Coding Freedom: The Ethics and Aesthetics of Hacking Paperback – Nov 19 2012
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One of Choice's Outstanding Academic Titles for 2013
"Coding Freedom is insightful and fascinating, a superbly observed picture of the motives, divisions and history of the free software and software freedom world."--Cory Doctorow, BoingBoing
"Anyone who thinks about programmers, open source, online communities, or the politics of intellectual property should have a copy of Coding Freedom on the shelf. It is an invaluable portrait of how free-software coders work, individually and collectively."--James Grimmelmann, Jotwell
"The hacker ethic may be peculiar to outsiders. But it stems from a deep commitment to justice, fairness, and freedom. Anthropologist Gabriella Coleman describes in her phenomenal book Coding Freedom how hacker ethic gets encoded into both technical and political practice."--Danah Boyd, Wired
"Though occasionally she uses academic jargon, her book is an intriguing read and connects the dots. . . . Reading this book will help you to understand the conflict, as well as hacker culture."--David Hutchinson, io9.com
"[S]triking and important. . . . Coleman has captured a great deal of the essential spirit of the free- and open-software movement. . . . I strongly suggest that you buy a copy of the book."--John Gilbey, Times Higher Education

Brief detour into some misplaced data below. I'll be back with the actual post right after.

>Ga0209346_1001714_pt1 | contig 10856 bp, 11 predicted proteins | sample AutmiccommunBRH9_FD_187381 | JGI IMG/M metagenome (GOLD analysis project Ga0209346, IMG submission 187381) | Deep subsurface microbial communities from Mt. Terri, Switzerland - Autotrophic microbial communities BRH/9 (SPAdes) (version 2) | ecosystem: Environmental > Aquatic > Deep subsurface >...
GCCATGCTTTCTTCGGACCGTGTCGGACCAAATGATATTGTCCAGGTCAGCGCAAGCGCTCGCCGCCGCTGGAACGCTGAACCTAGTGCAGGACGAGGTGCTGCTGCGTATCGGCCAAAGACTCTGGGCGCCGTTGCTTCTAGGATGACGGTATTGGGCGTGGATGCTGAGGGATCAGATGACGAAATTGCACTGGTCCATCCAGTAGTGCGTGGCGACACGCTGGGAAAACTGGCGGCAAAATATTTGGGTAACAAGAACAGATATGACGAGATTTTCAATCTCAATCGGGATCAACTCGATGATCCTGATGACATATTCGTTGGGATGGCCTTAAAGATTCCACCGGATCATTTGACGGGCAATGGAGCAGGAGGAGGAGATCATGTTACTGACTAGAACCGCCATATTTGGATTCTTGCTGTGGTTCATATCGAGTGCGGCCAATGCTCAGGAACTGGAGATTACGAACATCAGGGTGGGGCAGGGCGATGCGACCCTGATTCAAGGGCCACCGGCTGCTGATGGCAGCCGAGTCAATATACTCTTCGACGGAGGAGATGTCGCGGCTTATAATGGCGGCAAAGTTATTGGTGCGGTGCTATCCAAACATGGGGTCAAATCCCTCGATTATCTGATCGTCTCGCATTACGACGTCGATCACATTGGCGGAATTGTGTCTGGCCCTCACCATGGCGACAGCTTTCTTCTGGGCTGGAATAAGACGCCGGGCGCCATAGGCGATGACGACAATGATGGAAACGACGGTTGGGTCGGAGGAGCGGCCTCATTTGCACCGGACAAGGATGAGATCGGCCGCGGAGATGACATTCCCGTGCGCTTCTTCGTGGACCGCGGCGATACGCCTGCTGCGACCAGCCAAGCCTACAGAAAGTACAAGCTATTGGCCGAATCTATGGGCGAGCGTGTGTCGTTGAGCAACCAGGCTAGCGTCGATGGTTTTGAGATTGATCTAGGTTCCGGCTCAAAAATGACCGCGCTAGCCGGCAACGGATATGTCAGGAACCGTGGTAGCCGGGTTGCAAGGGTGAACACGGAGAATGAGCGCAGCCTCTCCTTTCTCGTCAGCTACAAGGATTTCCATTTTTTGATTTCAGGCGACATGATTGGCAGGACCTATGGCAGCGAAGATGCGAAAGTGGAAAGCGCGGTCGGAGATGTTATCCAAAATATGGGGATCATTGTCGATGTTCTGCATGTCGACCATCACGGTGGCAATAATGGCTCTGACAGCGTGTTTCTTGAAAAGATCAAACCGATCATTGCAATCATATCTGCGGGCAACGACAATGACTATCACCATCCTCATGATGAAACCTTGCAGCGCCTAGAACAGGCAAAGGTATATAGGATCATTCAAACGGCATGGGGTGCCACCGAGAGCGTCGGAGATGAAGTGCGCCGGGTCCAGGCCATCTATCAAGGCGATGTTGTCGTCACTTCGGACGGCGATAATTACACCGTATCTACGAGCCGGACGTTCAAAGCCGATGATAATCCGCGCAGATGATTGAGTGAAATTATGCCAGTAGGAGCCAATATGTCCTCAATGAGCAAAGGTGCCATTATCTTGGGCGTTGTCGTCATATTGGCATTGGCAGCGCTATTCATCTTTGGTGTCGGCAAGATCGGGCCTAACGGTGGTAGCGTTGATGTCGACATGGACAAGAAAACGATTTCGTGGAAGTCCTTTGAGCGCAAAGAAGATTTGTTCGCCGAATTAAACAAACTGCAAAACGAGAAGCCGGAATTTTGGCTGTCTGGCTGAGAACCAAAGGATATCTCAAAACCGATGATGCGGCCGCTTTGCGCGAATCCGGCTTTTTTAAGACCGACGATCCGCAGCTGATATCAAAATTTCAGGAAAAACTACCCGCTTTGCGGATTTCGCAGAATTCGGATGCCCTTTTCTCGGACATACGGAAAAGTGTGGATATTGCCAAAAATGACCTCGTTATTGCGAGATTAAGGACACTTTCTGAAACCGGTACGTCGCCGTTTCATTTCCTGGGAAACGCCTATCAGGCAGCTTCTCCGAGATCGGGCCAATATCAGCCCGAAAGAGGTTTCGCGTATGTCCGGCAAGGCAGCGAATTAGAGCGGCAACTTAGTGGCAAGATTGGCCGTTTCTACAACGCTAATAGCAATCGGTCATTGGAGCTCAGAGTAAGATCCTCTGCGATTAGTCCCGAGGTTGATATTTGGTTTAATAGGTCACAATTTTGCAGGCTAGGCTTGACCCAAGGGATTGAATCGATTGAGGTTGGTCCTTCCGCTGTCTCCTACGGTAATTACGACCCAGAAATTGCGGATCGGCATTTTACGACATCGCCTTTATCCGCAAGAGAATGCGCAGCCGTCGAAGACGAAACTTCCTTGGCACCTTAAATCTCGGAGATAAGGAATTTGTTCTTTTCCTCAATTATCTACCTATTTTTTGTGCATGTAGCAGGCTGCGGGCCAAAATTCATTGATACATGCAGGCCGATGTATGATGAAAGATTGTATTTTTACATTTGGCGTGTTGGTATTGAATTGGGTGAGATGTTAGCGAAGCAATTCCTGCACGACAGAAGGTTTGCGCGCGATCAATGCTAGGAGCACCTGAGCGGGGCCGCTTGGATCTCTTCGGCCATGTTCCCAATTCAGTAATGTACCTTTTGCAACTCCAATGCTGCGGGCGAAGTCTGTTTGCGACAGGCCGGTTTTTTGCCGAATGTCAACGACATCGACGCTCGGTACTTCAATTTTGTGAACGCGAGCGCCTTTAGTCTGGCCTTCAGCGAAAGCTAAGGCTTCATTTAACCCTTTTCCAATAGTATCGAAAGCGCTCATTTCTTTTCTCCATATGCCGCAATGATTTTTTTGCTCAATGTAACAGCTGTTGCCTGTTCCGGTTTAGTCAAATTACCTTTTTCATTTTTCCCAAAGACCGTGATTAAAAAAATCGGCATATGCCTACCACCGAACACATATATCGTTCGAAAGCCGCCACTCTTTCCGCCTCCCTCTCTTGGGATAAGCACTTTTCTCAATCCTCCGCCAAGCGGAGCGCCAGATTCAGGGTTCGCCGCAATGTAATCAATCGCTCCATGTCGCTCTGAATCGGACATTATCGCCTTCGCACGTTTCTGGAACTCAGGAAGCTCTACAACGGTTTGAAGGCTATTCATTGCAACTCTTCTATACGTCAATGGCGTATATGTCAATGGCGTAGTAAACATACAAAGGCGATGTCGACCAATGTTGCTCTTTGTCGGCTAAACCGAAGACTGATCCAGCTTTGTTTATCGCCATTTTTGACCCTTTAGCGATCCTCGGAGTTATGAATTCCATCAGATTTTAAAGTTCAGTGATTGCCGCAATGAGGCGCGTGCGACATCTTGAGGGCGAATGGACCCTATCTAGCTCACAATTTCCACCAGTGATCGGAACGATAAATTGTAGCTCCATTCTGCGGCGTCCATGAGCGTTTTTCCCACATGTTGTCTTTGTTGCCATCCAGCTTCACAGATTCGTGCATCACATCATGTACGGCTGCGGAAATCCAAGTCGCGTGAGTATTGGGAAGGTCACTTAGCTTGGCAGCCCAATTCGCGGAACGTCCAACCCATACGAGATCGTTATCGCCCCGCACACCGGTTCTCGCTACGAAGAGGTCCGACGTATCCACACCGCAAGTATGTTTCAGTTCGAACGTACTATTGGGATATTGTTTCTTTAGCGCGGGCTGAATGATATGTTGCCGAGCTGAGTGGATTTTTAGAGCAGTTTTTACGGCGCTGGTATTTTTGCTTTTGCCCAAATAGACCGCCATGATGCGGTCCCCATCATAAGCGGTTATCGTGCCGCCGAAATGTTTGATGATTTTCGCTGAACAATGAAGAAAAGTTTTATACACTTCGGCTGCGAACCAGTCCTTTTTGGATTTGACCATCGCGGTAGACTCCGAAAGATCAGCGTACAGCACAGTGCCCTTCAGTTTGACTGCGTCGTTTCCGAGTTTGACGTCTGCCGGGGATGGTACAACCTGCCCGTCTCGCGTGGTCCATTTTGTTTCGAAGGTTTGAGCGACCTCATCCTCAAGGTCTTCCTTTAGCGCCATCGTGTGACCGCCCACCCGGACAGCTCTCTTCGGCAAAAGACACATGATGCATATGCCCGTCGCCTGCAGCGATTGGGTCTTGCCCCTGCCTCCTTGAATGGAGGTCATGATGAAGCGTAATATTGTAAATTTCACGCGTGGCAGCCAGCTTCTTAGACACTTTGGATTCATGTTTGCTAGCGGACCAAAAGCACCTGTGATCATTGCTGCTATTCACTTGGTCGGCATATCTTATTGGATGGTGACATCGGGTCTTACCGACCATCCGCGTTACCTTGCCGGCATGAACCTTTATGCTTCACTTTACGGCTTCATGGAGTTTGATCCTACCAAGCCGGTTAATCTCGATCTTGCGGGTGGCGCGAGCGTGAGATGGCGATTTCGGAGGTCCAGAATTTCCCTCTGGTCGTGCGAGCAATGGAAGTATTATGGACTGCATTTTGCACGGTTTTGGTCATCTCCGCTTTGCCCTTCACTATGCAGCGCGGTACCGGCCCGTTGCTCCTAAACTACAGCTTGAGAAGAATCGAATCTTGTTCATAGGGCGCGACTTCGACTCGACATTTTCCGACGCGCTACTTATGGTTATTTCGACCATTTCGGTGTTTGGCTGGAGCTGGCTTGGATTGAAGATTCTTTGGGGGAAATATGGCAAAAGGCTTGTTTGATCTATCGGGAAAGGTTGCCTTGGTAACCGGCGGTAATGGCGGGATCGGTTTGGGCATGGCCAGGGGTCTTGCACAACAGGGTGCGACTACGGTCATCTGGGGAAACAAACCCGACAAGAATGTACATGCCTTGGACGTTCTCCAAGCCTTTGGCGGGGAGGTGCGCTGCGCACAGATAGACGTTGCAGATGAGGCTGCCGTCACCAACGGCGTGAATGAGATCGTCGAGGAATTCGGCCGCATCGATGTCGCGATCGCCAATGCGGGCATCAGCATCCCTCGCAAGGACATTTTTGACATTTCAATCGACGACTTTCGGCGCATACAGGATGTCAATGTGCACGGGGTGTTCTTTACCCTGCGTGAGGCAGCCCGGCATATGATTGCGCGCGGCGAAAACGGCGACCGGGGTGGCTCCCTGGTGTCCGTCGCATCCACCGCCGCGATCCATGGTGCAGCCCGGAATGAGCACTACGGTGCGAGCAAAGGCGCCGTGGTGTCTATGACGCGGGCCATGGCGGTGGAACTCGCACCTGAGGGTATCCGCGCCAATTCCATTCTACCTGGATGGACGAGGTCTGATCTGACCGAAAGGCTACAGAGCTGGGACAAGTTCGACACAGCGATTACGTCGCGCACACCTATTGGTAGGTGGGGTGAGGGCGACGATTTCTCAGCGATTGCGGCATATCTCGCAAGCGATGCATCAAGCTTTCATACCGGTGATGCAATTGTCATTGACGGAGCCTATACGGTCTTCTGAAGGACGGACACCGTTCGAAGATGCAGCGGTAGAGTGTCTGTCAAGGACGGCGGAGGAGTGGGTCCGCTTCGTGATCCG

"[I]t is well-written and the analyses really get to the heart of some deeply ethical questions about individual, group and political relationships in voluntary groups which are rarely considered in such detail."--John R. Hudson, Briefing Bradford
"This work by Coleman is at once history, ethnography, cultural criticism, and storytelling. . . . Once can read the book as a narrative of the free software and open source movements, or as a sympathetic description of the behavior norms of hackers. . . . Some readers will likely not consider hackers' aesthetic appreciation of good or clever coding as beauty, nor hackers' humor as funny, but these are Coleman's courageous attempts to provide a rounded depiction of this subculture. This book seems likely to be one of the defining works of cultural anthropology."--Choice